Den's view from the cheap seats
This year's Oracle OpenWorld was a genuine surprise. Everything from NOT shutting down Howard Street in San Francisco to the decidedly restrained air in keynotes told a story of an Oracle that's looked inwards and discovered to its but only its surprise that a makeover is overdue. Cue Redwood, a calm yet complementary color palette that reminds me of SAP's autumn color collection a few years ago. It also reminds me of German World War II ground troop camo patterns. Perhaps there is a subliminal message in there that reflects Oracle's bellicose nature? Be that as it may, seeing this full refresh across the product portfolio and out to the web properties suggests a cohesion that supports \oracle's full-stack message.
I focus on apps rather than the more technical world of infrastructure and databases but this year made me sit up and think. The fact Oracle natively supports a myriad of languages, other databases and data sources is enormous. Add in that developers can code using R, SQL, Python (for the machine learning wonks) and pretty much anything else in between is beyond huge. Mash that up with some smart data viz capability, albeit only strong in geospatial elements, and I can see a whole world of opportunity opening up. Heck, I might even head over and grab some of the free stuff CTO Ellison was keen to discuss.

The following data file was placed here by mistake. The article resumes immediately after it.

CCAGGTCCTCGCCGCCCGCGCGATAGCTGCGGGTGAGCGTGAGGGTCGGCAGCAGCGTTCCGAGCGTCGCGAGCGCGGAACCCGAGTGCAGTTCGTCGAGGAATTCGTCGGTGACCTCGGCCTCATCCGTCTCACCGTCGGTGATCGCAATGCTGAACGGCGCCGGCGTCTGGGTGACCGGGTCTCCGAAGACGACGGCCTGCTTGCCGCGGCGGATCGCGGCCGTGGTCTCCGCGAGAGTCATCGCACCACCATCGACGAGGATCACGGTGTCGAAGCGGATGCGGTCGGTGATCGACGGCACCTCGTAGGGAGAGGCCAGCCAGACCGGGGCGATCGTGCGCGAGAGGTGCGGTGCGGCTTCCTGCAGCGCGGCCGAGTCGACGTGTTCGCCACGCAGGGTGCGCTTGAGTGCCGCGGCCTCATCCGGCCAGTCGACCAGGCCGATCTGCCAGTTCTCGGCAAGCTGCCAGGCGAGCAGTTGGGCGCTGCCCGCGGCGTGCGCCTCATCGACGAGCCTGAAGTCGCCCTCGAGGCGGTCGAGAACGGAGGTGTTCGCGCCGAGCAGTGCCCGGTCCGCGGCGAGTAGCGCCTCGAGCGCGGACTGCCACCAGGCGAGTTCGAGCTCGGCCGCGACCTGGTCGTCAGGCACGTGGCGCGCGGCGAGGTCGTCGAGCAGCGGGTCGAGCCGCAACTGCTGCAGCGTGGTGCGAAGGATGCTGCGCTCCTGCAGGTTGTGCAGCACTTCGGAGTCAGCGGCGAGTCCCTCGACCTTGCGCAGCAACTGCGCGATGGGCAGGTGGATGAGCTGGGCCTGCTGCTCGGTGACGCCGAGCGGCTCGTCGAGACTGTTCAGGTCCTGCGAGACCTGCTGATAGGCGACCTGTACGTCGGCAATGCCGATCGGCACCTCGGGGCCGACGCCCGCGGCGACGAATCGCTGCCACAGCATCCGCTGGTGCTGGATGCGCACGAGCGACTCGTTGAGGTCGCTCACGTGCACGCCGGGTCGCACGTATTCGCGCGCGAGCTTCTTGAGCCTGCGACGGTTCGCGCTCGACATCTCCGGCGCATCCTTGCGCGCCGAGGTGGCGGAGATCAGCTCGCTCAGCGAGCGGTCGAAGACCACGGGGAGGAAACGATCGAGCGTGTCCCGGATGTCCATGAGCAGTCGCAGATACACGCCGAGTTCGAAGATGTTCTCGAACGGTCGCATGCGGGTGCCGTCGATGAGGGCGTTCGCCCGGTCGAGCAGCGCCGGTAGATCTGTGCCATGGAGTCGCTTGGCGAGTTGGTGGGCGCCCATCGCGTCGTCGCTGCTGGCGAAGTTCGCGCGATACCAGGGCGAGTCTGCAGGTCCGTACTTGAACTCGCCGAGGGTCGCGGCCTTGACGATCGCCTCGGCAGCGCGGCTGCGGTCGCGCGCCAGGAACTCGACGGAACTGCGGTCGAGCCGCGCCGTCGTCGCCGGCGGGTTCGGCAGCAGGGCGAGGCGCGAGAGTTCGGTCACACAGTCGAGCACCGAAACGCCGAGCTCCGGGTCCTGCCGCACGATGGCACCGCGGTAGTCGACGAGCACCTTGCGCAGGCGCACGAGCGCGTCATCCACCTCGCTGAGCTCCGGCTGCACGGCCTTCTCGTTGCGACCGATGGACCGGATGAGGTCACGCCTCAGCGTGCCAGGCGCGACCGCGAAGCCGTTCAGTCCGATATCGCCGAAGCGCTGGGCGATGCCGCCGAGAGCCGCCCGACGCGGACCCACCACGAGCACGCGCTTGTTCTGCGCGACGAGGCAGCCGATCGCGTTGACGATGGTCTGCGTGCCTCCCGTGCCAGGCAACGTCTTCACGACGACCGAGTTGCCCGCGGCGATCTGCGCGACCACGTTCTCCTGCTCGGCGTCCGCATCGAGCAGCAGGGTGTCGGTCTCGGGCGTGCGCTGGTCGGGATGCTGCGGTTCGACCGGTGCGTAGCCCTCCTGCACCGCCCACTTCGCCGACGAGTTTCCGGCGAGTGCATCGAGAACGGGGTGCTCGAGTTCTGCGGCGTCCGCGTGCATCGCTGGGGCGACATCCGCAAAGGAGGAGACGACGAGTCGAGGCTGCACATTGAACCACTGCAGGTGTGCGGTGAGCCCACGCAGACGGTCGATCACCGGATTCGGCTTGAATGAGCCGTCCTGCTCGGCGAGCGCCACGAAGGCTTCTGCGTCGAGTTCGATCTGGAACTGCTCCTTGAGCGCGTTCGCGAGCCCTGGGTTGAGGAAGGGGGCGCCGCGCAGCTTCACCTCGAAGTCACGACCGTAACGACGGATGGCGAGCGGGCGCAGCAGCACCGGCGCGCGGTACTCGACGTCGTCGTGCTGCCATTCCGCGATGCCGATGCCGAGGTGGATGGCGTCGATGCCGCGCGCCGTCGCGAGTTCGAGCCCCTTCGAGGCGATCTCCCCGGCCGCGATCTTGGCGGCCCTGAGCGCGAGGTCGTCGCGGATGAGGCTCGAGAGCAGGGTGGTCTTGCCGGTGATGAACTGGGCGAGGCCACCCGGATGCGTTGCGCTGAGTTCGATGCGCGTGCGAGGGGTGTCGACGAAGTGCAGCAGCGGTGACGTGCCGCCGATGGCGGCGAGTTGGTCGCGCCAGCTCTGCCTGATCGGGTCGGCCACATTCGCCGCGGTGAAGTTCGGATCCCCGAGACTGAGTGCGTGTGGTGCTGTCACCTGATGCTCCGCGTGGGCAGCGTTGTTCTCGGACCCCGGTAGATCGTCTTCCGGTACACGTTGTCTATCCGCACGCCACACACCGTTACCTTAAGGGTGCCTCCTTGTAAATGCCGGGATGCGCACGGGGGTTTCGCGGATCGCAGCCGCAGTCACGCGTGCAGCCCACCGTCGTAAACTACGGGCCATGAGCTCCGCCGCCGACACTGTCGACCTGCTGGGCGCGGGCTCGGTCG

Painting the big picture, yet making it a coherent whole is vitally important for any enterprise tech vendor. As usual at OpenWorld, Oracle wheeled out Larry Ellison, co-founder, and CTO to wrap the show. As I said on the Tweetstream, Ellison's command of detail at every point of his presentation was impressive, compelling, and persuasive. More to the point, the other keynotes I saw had a clear and consistent set of messages that added up to something more than I expected.
My only real nit is Ellison's compulsive need to waste time bashing competitors. It has a fun element for the cognoscenti but my experience is that it's a turn off for customers. It also runs the risk of stretching the truth, which puts into question assertions that might otherwise be valid. In that context, the slide Ellison chose to put up that compared Salesforce, Workday, SAP, and Oracle cloud landscapes was at best disingenuous and at worst downright wrong. On the other hand, the slide that named Oracle wins against SAP (see above) was a WTAF moment as was the outcome and benefits slide.
Moving forward, we need to drill into the detail of the main announcements and test the extent to which the overarching message of ML infused apps for the future is a reality that customers both understand and buy. Derek notes that most customers he met are oblivious to Ellison's autonomous rhetoric. That has to be a concern. And as I said before, Oracle's image is not as customer-friendly as it needs to be. After all, a single digital assistant with multiple skills sounds great but if I am being wallet fracked each time I want a new assistant then how long before I seek vendor love elsewhere?
Until the next time...